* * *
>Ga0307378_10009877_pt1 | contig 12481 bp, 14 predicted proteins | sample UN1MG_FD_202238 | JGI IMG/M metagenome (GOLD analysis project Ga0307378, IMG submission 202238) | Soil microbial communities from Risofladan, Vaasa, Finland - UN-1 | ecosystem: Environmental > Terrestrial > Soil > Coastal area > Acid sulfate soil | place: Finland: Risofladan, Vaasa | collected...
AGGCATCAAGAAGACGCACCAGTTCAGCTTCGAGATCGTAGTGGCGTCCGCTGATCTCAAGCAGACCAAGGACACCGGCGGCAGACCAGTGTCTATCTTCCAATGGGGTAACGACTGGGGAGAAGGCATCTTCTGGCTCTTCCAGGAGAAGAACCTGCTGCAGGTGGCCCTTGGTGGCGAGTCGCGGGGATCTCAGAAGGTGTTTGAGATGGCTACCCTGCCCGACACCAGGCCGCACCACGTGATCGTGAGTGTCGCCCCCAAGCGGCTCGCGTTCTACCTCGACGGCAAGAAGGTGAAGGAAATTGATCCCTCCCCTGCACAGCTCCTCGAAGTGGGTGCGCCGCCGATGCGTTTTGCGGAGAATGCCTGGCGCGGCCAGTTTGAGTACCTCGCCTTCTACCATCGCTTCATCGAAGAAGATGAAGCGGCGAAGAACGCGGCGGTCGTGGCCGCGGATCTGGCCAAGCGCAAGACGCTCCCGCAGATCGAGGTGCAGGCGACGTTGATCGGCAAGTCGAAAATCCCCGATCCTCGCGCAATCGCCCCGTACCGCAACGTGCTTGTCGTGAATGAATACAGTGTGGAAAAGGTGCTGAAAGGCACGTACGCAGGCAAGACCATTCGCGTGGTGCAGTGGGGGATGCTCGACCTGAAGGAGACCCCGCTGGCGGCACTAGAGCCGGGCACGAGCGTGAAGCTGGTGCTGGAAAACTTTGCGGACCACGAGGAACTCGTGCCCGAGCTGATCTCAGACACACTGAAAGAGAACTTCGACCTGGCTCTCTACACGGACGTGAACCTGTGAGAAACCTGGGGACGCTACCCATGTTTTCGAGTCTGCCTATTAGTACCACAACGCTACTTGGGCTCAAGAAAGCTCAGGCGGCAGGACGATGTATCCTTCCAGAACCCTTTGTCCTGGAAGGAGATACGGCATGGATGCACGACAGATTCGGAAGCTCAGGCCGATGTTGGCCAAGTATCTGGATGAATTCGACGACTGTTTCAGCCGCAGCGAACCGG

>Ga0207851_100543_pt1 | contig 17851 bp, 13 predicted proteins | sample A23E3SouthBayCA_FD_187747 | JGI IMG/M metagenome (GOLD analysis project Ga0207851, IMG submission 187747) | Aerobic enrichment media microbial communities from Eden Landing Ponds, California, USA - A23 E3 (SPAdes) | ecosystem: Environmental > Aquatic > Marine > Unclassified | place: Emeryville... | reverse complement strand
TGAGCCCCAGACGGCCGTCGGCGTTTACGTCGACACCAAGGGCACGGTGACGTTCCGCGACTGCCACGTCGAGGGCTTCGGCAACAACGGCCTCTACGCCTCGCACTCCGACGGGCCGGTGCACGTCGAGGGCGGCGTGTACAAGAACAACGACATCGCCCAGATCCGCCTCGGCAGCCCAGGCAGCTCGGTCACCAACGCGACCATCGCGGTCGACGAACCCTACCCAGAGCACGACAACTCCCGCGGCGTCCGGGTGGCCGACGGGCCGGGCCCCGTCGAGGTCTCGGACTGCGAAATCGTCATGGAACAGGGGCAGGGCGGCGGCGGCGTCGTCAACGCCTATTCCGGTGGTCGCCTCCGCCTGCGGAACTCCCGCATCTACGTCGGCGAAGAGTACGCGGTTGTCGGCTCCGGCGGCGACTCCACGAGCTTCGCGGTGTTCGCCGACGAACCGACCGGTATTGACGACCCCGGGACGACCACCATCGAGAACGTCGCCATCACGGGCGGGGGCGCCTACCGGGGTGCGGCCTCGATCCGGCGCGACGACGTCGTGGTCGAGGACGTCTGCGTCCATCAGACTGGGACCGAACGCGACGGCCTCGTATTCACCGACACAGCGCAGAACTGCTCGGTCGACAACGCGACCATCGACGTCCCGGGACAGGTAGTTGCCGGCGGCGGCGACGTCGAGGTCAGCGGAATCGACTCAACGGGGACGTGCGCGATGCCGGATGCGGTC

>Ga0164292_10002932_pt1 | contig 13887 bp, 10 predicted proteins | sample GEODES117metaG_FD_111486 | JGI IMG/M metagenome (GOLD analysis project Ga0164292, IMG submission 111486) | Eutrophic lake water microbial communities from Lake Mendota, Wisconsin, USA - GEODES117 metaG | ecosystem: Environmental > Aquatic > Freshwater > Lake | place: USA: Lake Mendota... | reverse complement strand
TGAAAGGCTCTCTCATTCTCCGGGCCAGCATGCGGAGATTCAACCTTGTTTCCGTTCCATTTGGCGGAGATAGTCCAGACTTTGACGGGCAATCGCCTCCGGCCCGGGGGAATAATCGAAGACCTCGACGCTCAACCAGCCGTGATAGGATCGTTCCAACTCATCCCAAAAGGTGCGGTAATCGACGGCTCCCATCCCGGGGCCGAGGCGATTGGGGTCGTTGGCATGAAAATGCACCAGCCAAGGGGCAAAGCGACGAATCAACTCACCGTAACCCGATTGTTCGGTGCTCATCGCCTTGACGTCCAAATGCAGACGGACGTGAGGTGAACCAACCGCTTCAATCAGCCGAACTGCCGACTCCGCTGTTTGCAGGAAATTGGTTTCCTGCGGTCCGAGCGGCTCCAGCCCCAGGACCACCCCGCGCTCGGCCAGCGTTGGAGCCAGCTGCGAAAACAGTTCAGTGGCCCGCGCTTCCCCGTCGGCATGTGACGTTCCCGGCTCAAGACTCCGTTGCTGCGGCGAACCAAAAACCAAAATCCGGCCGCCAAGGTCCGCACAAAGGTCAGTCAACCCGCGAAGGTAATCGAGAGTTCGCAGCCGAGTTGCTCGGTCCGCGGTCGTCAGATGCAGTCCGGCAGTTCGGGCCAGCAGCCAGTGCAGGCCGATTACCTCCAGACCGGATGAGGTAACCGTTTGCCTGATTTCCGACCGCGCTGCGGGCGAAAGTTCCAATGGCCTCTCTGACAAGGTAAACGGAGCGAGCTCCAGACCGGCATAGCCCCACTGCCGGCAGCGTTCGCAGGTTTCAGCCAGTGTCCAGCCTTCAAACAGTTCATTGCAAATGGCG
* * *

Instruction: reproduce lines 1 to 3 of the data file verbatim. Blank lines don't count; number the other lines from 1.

>Ga0307378_10009877_pt1 | contig 12481 bp, 14 predicted proteins | sample UN1MG_FD_202238 | JGI IMG/M metagenome (GOLD analysis project Ga0307378, IMG submission 202238) | Soil microbial communities from Risofladan, Vaasa, Finland - UN-1 | ecosystem: Environmental > Terrestrial > Soil > Coastal area > Acid sulfate soil | place: Finland: Risofladan, Vaasa | collected...
AGGCATCAAGAAGACGCACCAGTTCAGCTTCGAGATCGTAGTGGCGTCCGCTGATCTCAAGCAGACCAAGGACACCGGCGGCAGACCAGTGTCTATCTTCCAATGGGGTAACGACTGGGGAGAAGGCATCTTCTGGCTCTTCCAGGAGAAGAACCTGCTGCAGGTGGCCCTTGGTGGCGAGTCGCGGGGATCTCAGAAGGTGTTTGAGATGGCTACCCTGCCCGACACCAGGCCGCACCACGTGATCGTGAGTGTCGCCCCCAAGCGGCTCGCGTTCTACCTCGACGGCAAGAAGGTGAAGGAAATTGATCCCTCCCCTGCACAGCTCCTCGAAGTGGGTGCGCCGCCGATGCGTTTTGCGGAGAATGCCTGGCGCGGCCAGTTTGAGTACCTCGCCTTCTACCATCGCTTCATCGAAGAAGATGAAGCGGCGAAGAACGCGGCGGTCGTGGCCGCGGATCTGGCCAAGCGCAAGACGCTCCCGCAGATCGAGGTGCAGGCGACGTTGATCGGCAAGTCGAAAATCCCCGATCCTCGCGCAATCGCCCCGTACCGCAACGTGCTTGTCGTGAATGAATACAGTGTGGAAAAGGTGCTGAAAGGCACGTACGCAGGCAAGACCATTCGCGTGGTGCAGTGGGGGATGCTCGACCTGAAGGAGACCCCGCTGGCGGCACTAGAGCCGGGCACGAGCGTGAAGCTGGTGCTGGAAAACTTTGCGGACCACGAGGAACTCGTGCCCGAGCTGATCTCAGACACACTGAAAGAGAACTTCGACCTGGCTCTCTACACGGACGTGAACCTGTGAGAAACCTGGGGACGCTACCCATGTTTTCGAGTCTGCCTATTAGTACCACAACGCTACTTGGGCTCAAGAAAGCTCAGGCGGCAGGACGATGTATCCTTCCAGAACCCTTTGTCCTGGAAGGAGATACGGCATGGATGCACGACAGATTCGGAAGCTCAGGCCGATGTTGGCCAAGTATCTGGATGAATTCGACGACTGTTTCAGCCGCAGCGAACCGG

>Ga0207851_100543_pt1 | contig 17851 bp, 13 predicted proteins | sample A23E3SouthBayCA_FD_187747 | JGI IMG/M metagenome (GOLD analysis project Ga0207851, IMG submission 187747) | Aerobic enrichment media microbial communities from Eden Landing Ponds, California, USA - A23 E3 (SPAdes) | ecosystem: Environmental > Aquatic > Marine > Unclassified | place: Emeryville... | reverse complement strand